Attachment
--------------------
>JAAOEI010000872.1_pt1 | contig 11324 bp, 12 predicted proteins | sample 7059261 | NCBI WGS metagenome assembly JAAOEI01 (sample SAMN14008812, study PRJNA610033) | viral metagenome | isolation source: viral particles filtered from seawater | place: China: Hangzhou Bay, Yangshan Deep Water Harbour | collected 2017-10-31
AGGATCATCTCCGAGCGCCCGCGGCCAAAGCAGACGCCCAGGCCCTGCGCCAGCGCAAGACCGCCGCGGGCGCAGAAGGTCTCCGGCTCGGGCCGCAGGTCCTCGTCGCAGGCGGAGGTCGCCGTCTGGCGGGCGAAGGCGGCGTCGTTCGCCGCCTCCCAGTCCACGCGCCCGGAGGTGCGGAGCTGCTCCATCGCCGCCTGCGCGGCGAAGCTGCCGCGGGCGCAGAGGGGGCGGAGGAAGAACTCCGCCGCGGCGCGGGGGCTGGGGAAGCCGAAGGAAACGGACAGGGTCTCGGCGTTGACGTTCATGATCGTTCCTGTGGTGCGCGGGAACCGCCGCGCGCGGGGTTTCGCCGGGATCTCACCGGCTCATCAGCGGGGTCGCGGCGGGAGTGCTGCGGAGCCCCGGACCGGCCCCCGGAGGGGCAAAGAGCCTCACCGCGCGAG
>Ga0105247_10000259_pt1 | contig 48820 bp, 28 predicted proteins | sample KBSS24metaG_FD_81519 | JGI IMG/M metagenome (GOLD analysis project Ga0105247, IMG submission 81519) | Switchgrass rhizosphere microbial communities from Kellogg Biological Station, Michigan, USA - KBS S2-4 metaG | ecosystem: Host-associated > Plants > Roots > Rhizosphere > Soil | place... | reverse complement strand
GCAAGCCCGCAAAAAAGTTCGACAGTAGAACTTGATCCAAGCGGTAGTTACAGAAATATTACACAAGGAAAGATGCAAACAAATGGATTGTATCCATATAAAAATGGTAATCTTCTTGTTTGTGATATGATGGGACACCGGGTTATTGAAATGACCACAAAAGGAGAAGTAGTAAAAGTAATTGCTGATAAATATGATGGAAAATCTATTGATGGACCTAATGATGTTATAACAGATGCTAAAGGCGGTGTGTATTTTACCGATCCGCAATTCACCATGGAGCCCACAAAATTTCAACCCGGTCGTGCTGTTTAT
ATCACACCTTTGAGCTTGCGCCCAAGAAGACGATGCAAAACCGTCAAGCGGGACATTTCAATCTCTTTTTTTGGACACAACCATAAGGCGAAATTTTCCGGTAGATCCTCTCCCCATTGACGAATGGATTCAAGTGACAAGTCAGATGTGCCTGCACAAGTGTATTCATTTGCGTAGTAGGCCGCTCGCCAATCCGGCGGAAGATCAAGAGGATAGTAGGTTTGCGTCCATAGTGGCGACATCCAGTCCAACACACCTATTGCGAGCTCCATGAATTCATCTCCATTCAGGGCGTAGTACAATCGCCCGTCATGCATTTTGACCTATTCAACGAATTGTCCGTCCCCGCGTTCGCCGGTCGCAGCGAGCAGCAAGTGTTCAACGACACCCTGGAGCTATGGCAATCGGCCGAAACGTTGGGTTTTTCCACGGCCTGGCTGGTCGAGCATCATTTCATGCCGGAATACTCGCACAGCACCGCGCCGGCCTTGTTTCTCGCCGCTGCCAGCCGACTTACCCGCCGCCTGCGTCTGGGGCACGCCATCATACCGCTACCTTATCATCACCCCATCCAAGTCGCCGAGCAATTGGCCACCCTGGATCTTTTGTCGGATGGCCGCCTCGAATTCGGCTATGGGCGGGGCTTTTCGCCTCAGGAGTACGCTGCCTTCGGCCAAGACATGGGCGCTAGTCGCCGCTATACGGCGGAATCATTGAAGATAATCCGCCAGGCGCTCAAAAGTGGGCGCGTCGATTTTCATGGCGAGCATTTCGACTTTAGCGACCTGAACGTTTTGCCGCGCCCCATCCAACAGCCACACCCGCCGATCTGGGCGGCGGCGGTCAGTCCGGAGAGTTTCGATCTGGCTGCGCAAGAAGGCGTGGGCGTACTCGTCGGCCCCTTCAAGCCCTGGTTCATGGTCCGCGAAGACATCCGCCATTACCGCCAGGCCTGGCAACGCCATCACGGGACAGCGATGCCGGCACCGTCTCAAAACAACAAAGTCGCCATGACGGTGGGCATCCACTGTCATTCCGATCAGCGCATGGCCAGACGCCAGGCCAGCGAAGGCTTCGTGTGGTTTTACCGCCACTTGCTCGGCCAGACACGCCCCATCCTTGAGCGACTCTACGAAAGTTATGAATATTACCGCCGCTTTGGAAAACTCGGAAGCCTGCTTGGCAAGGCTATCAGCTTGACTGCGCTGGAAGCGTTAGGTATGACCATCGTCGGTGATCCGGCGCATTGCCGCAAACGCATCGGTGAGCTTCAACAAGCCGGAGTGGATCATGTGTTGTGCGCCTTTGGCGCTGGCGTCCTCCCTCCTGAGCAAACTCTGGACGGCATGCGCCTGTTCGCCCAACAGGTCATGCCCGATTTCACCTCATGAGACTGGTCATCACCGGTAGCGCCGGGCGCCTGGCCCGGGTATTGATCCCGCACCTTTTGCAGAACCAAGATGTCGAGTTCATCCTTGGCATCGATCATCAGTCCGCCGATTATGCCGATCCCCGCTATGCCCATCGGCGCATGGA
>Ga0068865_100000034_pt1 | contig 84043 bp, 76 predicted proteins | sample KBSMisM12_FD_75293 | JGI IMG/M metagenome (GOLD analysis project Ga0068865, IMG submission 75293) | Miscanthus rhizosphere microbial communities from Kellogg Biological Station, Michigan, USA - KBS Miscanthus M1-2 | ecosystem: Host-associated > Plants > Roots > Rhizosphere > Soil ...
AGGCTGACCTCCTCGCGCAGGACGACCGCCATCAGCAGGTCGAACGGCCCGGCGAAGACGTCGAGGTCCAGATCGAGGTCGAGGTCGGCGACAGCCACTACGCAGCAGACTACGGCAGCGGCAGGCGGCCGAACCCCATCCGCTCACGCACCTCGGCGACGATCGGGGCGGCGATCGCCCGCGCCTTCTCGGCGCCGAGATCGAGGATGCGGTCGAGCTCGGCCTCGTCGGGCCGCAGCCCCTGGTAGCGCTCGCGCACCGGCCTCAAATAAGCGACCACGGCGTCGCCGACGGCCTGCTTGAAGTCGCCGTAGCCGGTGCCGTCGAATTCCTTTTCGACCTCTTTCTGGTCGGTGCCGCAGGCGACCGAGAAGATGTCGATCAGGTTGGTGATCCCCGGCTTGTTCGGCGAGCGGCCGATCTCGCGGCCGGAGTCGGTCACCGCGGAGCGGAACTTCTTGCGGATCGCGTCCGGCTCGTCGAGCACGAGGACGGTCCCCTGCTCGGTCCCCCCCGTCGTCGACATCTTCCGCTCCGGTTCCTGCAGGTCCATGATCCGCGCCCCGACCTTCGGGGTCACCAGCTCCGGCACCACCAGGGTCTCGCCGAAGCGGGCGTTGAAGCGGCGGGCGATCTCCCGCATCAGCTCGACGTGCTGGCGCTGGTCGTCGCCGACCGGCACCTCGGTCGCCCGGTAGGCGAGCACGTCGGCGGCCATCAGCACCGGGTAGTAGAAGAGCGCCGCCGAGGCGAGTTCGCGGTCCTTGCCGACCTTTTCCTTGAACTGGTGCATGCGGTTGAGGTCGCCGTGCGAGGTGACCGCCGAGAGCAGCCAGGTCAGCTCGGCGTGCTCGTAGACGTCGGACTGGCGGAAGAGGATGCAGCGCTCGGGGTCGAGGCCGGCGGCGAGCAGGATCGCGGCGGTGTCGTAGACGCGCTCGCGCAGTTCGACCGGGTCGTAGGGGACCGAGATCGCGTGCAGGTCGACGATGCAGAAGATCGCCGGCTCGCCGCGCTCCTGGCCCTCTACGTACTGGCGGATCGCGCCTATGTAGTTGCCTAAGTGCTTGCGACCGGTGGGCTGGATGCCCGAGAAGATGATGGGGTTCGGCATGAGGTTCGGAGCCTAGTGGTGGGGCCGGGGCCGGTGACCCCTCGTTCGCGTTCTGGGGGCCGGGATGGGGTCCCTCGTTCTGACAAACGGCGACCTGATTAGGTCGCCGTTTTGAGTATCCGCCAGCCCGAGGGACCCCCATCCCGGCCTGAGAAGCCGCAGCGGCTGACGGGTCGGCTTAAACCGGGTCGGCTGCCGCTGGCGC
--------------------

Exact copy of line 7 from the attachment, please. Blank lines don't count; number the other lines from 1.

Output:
AGGCTGACCTCCTCGCGCAGGACGACCGCCATCAGCAGGTCGAACGGCCCGGCGAAGACGTCGAGGTCCAGATCGAGGTCGAGGTCGGCGACAGCCACTACGCAGCAGACTACGGCAGCGGCAGGCGGCCGAACCCCATCCGCTCACGCACCTCGGCGACGATCGGGGCGGCGATCGCCCGCGCCTTCTCGGCGCCGAGATCGAGGATGCGGTCGAGCTCGGCCTCGTCGGGCCGCAGCCCCTGGTAGCGCTCGCGCACCGGCCTCAAATAAGCGACCACGGCGTCGCCGACGGCCTGCTTGAAGTCGCCGTAGCCGGTGCCGTCGAATTCCTTTTCGACCTCTTTCTGGTCGGTGCCGCAGGCGACCGAGAAGATGTCGATCAGGTTGGTGATCCCCGGCTTGTTCGGCGAGCGGCCGATCTCGCGGCCGGAGTCGGTCACCGCGGAGCGGAACTTCTTGCGGATCGCGTCCGGCTCGTCGAGCACGAGGACGGTCCCCTGCTCGGTCCCCCCCGTCGTCGACATCTTCCGCTCCGGTTCCTGCAGGTCCATGATCCGCGCCCCGACCTTCGGGGTCACCAGCTCCGGCACCACCAGGGTCTCGCCGAAGCGGGCGTTGAAGCGGCGGGCGATCTCCCGCATCAGCTCGACGTGCTGGCGCTGGTCGTCGCCGACCGGCACCTCGGTCGCCCGGTAGGCGAGCACGTCGGCGGCCATCAGCACCGGGTAGTAGAAGAGCGCCGCCGAGGCGAGTTCGCGGTCCTTGCCGACCTTTTCCTTGAACTGGTGCATGCGGTTGAGGTCGCCGTGCGAGGTGACCGCCGAGAGCAGCCAGGTCAGCTCGGCGTGCTCGTAGACGTCGGACTGGCGGAAGAGGATGCAGCGCTCGGGGTCGAGGCCGGCGGCGAGCAGGATCGCGGCGGTGTCGTAGACGCGCTCGCGCAGTTCGACCGGGTCGTAGGGGACCGAGATCGCGTGCAGGTCGACGATGCAGAAGATCGCCGGCTCGCCGCGCTCCTGGCCCTCTACGTACTGGCGGATCGCGCCTATGTAGTTGCCTAAGTGCTTGCGACCGGTGGGCTGGATGCCCGAGAAGATGATGGGGTTCGGCATGAGGTTCGGAGCCTAGTGGTGGGGCCGGGGCCGGTGACCCCTCGTTCGCGTTCTGGGGGCCGGGATGGGGTCCCTCGTTCTGACAAACGGCGACCTGATTAGGTCGCCGTTTTGAGTATCCGCCAGCCCGAGGGACCCCCATCCCGGCCTGAGAAGCCGCAGCGGCTGACGGGTCGGCTTAAACCGGGTCGGCTGCCGCTGGCGC